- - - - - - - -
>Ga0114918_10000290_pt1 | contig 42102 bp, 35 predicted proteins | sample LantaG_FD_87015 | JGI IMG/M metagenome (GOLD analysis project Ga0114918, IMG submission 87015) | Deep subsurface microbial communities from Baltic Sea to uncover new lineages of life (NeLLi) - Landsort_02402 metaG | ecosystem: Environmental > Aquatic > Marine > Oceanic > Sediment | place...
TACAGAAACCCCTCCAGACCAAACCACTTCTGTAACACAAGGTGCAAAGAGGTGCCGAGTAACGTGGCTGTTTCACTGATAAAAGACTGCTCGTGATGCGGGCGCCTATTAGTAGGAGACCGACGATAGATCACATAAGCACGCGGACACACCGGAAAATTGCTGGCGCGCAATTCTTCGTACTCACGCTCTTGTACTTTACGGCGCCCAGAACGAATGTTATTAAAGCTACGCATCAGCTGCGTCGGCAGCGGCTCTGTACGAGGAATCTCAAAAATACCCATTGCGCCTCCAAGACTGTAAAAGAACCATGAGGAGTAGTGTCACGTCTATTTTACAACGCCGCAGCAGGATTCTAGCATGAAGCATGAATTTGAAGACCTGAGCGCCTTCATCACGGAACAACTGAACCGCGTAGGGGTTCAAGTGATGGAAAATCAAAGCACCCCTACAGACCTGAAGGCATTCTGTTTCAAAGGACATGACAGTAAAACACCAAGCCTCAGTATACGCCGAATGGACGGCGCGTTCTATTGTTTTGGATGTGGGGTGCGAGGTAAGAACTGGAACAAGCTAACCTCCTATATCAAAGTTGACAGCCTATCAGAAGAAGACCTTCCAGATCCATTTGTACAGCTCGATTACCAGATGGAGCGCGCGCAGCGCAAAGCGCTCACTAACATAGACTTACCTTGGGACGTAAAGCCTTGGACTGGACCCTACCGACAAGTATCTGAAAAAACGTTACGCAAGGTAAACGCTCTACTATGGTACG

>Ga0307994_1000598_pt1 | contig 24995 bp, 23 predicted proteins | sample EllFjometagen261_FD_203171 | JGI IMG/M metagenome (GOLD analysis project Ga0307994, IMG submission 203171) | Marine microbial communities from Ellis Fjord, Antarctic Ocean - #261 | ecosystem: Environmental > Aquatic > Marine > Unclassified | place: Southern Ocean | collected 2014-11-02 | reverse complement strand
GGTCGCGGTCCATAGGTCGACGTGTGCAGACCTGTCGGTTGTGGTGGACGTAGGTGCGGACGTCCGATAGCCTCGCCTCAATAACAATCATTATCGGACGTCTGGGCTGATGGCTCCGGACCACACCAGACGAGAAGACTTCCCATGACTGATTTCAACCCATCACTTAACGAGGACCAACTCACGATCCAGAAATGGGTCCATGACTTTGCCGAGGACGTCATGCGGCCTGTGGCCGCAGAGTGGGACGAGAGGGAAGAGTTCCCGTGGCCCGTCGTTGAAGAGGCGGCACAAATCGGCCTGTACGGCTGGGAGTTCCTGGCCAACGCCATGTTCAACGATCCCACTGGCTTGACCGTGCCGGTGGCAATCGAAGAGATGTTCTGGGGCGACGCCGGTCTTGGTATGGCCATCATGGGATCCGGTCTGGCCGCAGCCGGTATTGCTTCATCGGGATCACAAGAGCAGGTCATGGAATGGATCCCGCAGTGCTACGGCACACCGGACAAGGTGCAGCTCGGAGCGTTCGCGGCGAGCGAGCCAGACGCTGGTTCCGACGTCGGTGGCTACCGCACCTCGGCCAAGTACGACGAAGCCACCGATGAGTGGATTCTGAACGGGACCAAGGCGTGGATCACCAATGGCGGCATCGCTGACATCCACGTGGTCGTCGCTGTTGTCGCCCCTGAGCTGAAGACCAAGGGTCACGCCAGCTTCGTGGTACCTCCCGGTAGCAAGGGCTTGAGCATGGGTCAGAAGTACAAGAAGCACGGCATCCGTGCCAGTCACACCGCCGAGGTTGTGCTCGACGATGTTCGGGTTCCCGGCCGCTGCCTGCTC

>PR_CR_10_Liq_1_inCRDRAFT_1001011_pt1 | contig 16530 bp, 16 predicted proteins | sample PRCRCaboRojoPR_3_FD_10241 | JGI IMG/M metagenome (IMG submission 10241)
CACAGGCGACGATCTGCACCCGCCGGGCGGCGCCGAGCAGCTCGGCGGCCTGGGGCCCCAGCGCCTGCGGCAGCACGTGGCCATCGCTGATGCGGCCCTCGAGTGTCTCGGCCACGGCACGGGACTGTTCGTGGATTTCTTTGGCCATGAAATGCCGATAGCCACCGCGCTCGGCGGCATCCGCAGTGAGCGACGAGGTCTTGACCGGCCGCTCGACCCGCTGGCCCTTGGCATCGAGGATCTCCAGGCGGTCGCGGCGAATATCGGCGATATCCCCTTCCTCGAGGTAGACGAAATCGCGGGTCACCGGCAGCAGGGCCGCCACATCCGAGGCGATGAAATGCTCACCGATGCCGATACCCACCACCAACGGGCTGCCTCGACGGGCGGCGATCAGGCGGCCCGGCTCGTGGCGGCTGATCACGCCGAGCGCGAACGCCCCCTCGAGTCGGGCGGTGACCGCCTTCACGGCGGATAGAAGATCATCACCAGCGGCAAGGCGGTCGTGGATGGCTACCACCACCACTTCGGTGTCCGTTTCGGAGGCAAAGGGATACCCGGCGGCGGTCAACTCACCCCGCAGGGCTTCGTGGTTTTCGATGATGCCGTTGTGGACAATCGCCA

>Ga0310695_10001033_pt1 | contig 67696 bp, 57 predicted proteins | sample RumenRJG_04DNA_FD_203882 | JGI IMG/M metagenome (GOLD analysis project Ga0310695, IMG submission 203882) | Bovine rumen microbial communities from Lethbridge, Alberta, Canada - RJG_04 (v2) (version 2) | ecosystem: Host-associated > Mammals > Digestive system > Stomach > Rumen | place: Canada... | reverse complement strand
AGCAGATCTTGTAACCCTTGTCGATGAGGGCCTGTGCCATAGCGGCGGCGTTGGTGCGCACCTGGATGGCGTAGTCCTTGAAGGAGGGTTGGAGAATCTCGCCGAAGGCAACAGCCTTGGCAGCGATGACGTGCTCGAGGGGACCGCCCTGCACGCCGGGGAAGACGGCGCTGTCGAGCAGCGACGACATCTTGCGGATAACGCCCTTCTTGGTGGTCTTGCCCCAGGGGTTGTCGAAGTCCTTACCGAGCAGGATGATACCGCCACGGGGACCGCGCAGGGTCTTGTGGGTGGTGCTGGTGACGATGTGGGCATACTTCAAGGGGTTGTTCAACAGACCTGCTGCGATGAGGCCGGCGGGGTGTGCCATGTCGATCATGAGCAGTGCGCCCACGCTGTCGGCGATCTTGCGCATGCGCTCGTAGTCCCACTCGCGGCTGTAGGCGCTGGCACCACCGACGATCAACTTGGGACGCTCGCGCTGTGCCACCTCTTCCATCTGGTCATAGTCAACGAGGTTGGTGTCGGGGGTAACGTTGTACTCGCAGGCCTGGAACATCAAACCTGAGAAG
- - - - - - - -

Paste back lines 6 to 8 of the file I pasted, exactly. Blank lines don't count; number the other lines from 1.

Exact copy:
CACAGGCGACGATCTGCACCCGCCGGGCGGCGCCGAGCAGCTCGGCGGCCTGGGGCCCCAGCGCCTGCGGCAGCACGTGGCCATCGCTGATGCGGCCCTCGAGTGTCTCGGCCACGGCACGGGACTGTTCGTGGATTTCTTTGGCCATGAAATGCCGATAGCCACCGCGCTCGGCGGCATCCGCAGTGAGCGACGAGGTCTTGACCGGCCGCTCGACCCGCTGGCCCTTGGCATCGAGGATCTCCAGGCGGTCGCGGCGAATATCGGCGATATCCCCTTCCTCGAGGTAGACGAAATCGCGGGTCACCGGCAGCAGGGCCGCCACATCCGAGGCGATGAAATGCTCACCGATGCCGATACCCACCACCAACGGGCTGCCTCGACGGGCGGCGATCAGGCGGCCCGGCTCGTGGCGGCTGATCACGCCGAGCGCGAACGCCCCCTCGAGTCGGGCGGTGACCGCCTTCACGGCGGATAGAAGATCATCACCAGCGGCAAGGCGGTCGTGGATGGCTACCACCACCACTTCGGTGTCCGTTTCGGAGGCAAAGGGATACCCGGCGGCGGTCAACTCACCCCGCAGGGCTTCGTGGTTTTCGATGATGCCGTTGTGGACAATCGCCA

>Ga0310695_10001033_pt1 | contig 67696 bp, 57 predicted proteins | sample RumenRJG_04DNA_FD_203882 | JGI IMG/M metagenome (GOLD analysis project Ga0310695, IMG submission 203882) | Bovine rumen microbial communities from Lethbridge, Alberta, Canada - RJG_04 (v2) (version 2) | ecosystem: Host-associated > Mammals > Digestive system > Stomach > Rumen | place: Canada... | reverse complement strand
AGCAGATCTTGTAACCCTTGTCGATGAGGGCCTGTGCCATAGCGGCGGCGTTGGTGCGCACCTGGATGGCGTAGTCCTTGAAGGAGGGTTGGAGAATCTCGCCGAAGGCAACAGCCTTGGCAGCGATGACGTGCTCGAGGGGACCGCCCTGCACGCCGGGGAAGACGGCGCTGTCGAGCAGCGACGACATCTTGCGGATAACGCCCTTCTTGGTGGTCTTGCCCCAGGGGTTGTCGAAGTCCTTACCGAGCAGGATGATACCGCCACGGGGACCGCGCAGGGTCTTGTGGGTGGTGCTGGTGACGATGTGGGCATACTTCAAGGGGTTGTTCAACAGACCTGCTGCGATGAGGCCGGCGGGGTGTGCCATGTCGATCATGAGCAGTGCGCCCACGCTGTCGGCGATCTTGCGCATGCGCTCGTAGTCCCACTCGCGGCTGTAGGCGCTGGCACCACCGACGATCAACTTGGGACGCTCGCGCTGTGCCACCTCTTCCATCTGGTCATAGTCAACGAGGTTGGTGTCGGGGGTAACGTTGTACTCGCAGGCCTGGAACATCAAACCTGAGAAG